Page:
The Hyperbolic Crochet Coral Reef

At the intersection of science and crafts lies one very trippy mathematical principle

The Hyperbolic Crochet Coral Reef

The Institute For Figuring/Alyssa Gorelic

The simplest way to understand hyperbolic space is to think of a lettuce leaf. It's a two-dimensional surface on which the curvature is bunched up in such a way that it puts a twist on flat Euclidean geometry. For years, mathematicians had a difficult time modeling the space visually until the late 1990s when Daina Taimina, a mathematician at Cornell, discovered that the complex shapes could be reproduced through crochet. Flash forward a handful of years to the day when Margaret Wertheim read about it and began to crochet the shapes herself. Her twin sister Christine soon joined in and before long they realized they had stumbled onto a series of forms they recognized as coral.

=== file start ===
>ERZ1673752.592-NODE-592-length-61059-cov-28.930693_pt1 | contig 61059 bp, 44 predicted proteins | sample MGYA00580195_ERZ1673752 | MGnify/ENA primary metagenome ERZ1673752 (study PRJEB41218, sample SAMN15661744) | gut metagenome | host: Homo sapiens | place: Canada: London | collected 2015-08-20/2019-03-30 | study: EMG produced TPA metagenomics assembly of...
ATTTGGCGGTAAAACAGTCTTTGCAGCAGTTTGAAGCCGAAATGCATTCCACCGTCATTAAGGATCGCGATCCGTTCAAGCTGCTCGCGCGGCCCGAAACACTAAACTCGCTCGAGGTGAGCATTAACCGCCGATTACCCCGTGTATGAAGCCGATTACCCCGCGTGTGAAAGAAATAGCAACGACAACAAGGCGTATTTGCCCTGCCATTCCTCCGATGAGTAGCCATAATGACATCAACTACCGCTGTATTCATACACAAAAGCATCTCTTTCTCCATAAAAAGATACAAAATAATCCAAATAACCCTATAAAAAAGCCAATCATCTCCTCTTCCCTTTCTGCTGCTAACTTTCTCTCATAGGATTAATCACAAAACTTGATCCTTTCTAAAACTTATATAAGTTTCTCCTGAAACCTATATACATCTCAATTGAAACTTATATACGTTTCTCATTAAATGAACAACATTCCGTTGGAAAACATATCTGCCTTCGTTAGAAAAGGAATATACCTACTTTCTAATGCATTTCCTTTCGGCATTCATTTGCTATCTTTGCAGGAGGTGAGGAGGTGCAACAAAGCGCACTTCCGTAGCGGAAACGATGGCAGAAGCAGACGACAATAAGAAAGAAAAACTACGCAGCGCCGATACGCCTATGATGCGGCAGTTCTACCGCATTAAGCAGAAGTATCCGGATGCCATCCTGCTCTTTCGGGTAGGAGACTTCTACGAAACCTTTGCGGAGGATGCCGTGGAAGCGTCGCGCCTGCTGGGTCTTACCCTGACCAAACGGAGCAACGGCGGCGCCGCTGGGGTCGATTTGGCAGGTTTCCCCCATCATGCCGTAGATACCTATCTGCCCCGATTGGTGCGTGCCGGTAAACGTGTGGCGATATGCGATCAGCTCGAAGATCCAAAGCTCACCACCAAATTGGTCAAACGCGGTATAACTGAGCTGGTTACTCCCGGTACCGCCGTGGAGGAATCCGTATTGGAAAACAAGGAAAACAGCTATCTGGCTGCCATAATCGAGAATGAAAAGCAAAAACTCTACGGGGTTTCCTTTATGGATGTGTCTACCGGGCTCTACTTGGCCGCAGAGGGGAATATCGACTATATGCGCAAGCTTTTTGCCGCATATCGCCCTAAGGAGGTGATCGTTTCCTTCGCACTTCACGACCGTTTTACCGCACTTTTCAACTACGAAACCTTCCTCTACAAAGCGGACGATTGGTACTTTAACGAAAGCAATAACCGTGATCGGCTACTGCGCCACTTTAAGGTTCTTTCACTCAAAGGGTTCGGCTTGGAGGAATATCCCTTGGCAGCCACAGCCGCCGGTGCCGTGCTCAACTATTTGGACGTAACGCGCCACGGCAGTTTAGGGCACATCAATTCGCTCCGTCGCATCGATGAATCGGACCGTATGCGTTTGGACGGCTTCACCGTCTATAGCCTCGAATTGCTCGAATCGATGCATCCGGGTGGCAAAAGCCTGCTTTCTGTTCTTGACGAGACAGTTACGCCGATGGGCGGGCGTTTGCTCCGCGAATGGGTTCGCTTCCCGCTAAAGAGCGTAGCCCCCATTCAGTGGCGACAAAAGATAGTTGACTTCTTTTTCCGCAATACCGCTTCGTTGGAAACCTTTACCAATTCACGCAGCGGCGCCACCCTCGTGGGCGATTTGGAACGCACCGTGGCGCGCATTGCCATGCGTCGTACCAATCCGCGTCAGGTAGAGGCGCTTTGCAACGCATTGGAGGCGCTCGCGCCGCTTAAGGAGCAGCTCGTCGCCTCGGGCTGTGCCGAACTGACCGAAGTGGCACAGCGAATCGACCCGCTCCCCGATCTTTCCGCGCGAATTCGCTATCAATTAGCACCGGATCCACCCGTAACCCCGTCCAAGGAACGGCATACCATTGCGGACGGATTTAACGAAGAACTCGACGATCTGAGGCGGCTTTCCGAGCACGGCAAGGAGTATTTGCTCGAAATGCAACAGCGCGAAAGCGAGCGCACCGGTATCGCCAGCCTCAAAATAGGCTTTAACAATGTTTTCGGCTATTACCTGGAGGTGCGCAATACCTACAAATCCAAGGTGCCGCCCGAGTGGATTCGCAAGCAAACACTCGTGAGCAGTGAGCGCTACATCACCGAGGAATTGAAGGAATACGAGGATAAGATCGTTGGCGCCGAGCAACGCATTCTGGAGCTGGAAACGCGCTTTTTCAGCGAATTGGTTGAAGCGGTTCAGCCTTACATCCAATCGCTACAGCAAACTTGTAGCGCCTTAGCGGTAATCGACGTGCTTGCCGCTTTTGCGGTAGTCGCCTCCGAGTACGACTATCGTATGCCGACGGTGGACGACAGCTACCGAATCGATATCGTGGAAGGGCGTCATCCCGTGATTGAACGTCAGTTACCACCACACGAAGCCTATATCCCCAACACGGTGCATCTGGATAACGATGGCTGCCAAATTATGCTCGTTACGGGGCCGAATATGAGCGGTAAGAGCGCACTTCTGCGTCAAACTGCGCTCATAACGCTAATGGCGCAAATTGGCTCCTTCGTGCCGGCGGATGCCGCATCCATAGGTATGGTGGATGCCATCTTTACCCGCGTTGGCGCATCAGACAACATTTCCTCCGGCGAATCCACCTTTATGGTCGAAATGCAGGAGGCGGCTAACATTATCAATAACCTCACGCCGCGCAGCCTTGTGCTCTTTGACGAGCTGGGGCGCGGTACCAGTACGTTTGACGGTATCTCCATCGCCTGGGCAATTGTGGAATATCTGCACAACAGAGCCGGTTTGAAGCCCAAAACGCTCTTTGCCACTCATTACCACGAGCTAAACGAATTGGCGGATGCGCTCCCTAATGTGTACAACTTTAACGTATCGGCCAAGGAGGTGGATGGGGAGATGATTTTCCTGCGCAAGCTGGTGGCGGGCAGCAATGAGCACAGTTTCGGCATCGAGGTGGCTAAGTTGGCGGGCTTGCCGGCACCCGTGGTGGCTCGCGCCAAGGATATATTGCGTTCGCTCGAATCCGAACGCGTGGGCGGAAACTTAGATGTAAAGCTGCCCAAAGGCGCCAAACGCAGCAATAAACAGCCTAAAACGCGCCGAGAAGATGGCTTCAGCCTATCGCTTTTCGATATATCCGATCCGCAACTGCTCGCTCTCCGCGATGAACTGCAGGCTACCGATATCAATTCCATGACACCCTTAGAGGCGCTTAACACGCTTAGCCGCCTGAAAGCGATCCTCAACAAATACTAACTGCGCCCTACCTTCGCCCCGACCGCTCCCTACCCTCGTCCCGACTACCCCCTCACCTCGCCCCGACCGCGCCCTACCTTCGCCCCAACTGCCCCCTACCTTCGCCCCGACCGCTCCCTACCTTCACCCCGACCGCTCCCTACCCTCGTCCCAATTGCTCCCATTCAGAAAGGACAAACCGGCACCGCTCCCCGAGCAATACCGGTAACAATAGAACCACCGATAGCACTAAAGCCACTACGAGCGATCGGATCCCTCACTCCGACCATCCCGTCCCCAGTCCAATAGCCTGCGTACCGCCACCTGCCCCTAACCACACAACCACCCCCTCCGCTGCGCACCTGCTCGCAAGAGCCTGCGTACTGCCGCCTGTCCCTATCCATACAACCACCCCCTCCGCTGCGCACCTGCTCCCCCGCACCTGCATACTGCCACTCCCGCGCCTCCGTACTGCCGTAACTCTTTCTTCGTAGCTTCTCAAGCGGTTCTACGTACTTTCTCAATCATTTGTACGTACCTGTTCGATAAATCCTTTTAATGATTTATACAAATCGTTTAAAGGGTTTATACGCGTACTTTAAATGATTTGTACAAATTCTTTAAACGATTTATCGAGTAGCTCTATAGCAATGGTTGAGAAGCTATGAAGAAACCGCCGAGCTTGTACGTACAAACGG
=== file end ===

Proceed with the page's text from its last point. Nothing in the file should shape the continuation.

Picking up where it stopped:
That was the genesis of what is now called the Hyperbolic Crochet Coral Reef, an art installation currently on tour in London before it returns to its home in Los Angeles at the Institute for Figuring (presently physically located in the sisters' shared house). The IFF was set up by the Wertheims as an exploration of aesthetic forms in science. Margaret is a science writer with a background in physics; Christine is a lecturer at the California Institute of the Arts. The meeting of the sisters' backgrounds is proving to have stunning results, as the popularity of the Reef can attest.